Whether ferrying slowly across an eastern North Carolina river or reaching out to touch a train that’s not about to stop, the wanderers in these stories yearn for what they can’t quite grasp. It might be what they’ve left behind or what lies ahead, but whatever it is, it won’t leave them alone. Regret and marvel, trouble and love—it’s Everything, Then and Since.
“These stories are miracles of concision. And, like all enduring stories, there is nothing short about them. Each of these continues after the last period. Each brief piece comprises a universe unto itself full of blood and heart and dirt and and sorrow and moments of joy so hard one your hands will tremble. Do me a favor? Read Everything, Then and Since slow. Revel in the cadence of these sentences, and dive headlong into this motley collection of actual lives on the page. You won’t come out the same.” —Peter Orner
“It is as if Michael Parker, one of the most prolific, skilled and classy of southern novelists, (If You Want Me to Stay) has created a new gene in Everything Then and Since. In these short stories the reader is drawn into a world with many viewpoints, mostly southern, all supposedly simple. Each is as subversive as it is elusive. Each is deft and witty. Each is old and young at different times and each feels personal. The affect leaves the reader panting. It could be the book of a trickster, but it’s not, though addictive, sad or funny. You have one reaction: you’ve got to fast forward to read the next story. It’s as if you were on some unknown, reckless path to find out what life means through his characters. Why is a short story doing this to you? You don’t care. You’re laughing, or wondering, or sad. You recognize the character and you’re compelled to turn the page to find the what and the why. It’s all in the when though, and the When never stops.” —Daphne Athas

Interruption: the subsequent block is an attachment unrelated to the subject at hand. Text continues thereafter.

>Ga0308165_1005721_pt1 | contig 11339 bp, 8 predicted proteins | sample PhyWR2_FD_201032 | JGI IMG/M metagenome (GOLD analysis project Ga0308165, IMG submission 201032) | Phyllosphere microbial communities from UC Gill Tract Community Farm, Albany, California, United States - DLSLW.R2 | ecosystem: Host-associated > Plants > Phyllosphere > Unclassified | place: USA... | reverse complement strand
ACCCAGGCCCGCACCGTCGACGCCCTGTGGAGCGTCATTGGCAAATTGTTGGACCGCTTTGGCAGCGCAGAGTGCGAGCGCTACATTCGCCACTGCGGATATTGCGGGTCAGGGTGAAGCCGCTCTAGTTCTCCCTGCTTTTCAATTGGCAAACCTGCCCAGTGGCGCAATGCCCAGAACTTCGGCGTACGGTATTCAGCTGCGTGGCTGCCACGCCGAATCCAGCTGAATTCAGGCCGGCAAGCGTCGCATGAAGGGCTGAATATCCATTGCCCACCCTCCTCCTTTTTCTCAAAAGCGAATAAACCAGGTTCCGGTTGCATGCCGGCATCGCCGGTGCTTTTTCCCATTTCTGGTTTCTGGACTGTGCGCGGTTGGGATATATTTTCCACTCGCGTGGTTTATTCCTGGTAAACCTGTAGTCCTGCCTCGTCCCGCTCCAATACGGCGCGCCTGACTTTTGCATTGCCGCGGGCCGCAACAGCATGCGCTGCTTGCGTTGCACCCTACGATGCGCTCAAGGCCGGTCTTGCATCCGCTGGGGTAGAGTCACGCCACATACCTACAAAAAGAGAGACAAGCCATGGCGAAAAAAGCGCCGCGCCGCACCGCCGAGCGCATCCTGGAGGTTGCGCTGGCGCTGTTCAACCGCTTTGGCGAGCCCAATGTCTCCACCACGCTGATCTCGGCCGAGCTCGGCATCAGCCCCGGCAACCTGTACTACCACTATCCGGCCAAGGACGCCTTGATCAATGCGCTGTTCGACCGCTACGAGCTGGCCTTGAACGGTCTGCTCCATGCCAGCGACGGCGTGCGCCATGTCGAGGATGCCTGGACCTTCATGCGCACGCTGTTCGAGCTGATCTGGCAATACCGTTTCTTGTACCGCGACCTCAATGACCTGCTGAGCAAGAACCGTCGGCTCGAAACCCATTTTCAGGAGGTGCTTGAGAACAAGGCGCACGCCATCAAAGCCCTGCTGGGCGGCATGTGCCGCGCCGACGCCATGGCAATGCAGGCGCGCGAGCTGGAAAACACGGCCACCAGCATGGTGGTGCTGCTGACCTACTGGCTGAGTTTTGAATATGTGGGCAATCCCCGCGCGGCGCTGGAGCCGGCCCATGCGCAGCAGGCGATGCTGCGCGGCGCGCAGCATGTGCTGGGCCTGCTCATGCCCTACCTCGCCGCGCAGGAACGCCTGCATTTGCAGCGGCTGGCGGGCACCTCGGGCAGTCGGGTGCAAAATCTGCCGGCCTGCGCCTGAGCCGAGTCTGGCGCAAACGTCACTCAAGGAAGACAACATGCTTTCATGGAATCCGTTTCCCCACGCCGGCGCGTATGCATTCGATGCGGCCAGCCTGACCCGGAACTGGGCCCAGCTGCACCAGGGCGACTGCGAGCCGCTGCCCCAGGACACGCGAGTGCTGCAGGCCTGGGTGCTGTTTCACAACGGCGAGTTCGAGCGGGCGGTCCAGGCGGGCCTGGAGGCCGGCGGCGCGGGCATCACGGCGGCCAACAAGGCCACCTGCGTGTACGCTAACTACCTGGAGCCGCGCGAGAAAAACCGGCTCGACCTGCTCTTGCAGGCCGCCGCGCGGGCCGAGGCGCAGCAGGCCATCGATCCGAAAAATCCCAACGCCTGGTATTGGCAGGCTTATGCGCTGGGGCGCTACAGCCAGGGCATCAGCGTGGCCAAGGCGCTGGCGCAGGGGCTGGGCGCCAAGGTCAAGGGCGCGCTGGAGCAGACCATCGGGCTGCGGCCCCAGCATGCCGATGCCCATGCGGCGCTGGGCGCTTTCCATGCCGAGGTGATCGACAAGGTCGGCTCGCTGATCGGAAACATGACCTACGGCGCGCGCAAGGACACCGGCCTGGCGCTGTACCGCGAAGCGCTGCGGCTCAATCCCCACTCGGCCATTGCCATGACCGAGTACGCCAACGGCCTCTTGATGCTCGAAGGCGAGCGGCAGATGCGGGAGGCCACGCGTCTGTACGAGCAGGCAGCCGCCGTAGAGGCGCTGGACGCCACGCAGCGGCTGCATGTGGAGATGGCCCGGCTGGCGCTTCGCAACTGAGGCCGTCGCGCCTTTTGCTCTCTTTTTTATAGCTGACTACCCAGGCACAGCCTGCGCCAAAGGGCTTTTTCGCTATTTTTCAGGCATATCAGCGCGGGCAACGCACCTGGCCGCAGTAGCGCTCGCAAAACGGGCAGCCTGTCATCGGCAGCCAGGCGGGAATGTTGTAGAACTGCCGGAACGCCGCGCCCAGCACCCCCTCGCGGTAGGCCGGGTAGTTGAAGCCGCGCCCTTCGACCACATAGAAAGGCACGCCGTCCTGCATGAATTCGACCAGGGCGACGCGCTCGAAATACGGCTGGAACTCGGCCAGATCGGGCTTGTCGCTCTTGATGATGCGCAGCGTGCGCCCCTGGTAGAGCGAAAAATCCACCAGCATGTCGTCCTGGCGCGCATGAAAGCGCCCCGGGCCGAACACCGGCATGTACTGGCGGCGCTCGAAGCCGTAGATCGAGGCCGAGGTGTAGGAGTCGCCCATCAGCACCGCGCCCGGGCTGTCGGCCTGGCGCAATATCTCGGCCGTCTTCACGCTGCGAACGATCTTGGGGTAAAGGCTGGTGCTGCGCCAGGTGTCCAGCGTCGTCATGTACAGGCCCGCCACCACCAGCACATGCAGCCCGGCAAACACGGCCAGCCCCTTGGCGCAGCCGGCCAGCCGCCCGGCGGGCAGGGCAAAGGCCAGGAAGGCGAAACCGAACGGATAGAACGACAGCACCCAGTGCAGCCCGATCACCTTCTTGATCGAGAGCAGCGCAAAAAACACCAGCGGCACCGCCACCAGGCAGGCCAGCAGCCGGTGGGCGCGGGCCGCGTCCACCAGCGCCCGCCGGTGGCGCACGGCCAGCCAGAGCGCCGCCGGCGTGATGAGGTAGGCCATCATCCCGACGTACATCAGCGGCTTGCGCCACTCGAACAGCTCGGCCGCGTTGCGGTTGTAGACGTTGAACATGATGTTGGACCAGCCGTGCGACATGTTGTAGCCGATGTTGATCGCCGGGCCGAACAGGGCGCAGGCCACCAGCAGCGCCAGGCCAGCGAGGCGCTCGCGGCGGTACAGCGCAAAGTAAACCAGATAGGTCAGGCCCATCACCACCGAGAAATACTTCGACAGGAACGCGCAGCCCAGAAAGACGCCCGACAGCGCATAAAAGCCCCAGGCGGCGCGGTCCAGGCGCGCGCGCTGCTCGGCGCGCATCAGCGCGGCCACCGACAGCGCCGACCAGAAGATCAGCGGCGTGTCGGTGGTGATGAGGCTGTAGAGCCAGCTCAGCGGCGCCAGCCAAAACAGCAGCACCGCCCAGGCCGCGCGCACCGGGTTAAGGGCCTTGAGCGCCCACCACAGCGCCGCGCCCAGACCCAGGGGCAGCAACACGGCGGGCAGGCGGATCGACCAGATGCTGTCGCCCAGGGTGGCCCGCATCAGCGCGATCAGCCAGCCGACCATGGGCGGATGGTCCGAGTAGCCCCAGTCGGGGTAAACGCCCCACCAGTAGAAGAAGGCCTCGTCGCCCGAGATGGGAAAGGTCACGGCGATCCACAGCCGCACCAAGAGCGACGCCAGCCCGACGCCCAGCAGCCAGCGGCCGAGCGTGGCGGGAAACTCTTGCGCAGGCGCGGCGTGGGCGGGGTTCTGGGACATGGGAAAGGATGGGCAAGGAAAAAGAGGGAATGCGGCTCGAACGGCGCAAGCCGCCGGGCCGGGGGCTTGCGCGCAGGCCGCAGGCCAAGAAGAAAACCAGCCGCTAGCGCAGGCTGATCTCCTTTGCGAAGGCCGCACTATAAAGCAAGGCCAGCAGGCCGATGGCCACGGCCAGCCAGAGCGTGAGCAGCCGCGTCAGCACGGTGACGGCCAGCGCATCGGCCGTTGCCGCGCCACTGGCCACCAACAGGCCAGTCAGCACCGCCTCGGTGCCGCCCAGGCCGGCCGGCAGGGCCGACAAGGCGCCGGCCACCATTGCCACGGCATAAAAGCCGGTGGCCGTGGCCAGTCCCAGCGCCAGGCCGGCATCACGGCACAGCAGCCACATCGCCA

“Twenty-three stories are packed into this volume of less than 100 pages. Many are barely two pages long. Yet there’s nothing skimpy about Parker’s work. His prose is dense and intensely focused — on the verge of poetry almost.” —Ben Steelman, Wilmington Star News